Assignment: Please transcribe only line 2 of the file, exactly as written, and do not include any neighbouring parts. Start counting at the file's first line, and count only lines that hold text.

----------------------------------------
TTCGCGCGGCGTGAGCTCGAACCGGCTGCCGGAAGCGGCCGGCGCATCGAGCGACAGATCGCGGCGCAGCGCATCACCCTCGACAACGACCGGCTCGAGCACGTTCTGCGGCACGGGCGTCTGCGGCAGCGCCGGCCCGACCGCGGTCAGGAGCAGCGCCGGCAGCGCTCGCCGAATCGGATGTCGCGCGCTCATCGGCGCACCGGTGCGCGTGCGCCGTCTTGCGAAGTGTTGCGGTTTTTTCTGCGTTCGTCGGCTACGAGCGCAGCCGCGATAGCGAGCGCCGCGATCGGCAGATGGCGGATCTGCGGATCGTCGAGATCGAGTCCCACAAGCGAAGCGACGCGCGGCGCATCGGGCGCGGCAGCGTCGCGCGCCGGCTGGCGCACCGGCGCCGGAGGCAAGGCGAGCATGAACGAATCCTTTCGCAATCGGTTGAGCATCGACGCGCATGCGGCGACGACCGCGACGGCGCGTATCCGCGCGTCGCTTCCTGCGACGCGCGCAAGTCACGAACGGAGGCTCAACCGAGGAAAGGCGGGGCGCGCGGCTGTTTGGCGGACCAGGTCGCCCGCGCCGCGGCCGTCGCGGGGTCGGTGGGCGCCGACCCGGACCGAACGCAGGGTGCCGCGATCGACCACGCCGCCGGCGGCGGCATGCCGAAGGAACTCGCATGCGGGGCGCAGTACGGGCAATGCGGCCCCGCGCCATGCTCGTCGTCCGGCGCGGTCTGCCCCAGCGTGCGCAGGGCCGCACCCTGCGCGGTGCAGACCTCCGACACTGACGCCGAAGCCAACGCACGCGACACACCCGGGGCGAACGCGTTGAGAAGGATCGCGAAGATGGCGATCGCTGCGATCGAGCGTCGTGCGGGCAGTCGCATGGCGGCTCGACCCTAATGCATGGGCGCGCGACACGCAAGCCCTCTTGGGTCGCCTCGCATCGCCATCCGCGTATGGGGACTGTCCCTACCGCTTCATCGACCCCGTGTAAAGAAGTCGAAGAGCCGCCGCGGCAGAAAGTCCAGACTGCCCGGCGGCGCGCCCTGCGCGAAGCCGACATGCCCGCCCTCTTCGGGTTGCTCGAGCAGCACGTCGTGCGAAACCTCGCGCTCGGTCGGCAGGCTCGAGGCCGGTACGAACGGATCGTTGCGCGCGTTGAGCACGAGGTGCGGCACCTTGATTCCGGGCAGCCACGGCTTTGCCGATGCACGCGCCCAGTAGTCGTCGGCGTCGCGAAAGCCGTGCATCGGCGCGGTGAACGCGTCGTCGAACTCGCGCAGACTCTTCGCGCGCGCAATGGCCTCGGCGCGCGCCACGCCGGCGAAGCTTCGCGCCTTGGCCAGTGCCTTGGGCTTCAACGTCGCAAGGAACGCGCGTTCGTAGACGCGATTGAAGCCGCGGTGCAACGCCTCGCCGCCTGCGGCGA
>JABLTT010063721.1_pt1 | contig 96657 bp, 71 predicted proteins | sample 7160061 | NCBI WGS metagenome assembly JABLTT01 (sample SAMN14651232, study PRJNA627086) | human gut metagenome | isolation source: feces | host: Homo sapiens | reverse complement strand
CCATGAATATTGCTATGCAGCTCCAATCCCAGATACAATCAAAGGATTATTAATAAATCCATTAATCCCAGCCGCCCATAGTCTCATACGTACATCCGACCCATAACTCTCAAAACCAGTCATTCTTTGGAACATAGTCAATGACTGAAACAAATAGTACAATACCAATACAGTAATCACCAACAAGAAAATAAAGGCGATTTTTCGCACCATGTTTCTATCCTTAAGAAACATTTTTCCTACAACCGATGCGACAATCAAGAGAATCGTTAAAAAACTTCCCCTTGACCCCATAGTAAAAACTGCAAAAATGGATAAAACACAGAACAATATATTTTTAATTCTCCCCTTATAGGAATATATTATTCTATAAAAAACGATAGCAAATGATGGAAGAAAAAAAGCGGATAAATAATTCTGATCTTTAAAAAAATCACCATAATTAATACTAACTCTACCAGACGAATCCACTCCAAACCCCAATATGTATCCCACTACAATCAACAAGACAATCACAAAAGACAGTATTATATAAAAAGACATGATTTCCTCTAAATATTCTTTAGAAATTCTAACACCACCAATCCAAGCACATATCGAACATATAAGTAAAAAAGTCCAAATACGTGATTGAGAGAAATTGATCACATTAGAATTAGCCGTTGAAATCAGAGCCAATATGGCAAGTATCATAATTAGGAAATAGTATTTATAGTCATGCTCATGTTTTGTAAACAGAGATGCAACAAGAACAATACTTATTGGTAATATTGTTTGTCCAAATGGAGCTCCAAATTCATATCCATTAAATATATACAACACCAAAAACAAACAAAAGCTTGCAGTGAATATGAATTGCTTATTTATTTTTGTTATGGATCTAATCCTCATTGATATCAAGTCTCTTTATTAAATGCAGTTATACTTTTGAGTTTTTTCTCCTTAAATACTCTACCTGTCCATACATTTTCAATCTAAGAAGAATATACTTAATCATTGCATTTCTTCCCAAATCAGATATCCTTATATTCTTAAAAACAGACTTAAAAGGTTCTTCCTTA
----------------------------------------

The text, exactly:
>JABLTT010063721.1_pt1 | contig 96657 bp, 71 predicted proteins | sample 7160061 | NCBI WGS metagenome assembly JABLTT01 (sample SAMN14651232, study PRJNA627086) | human gut metagenome | isolation source: feces | host: Homo sapiens | reverse complement strand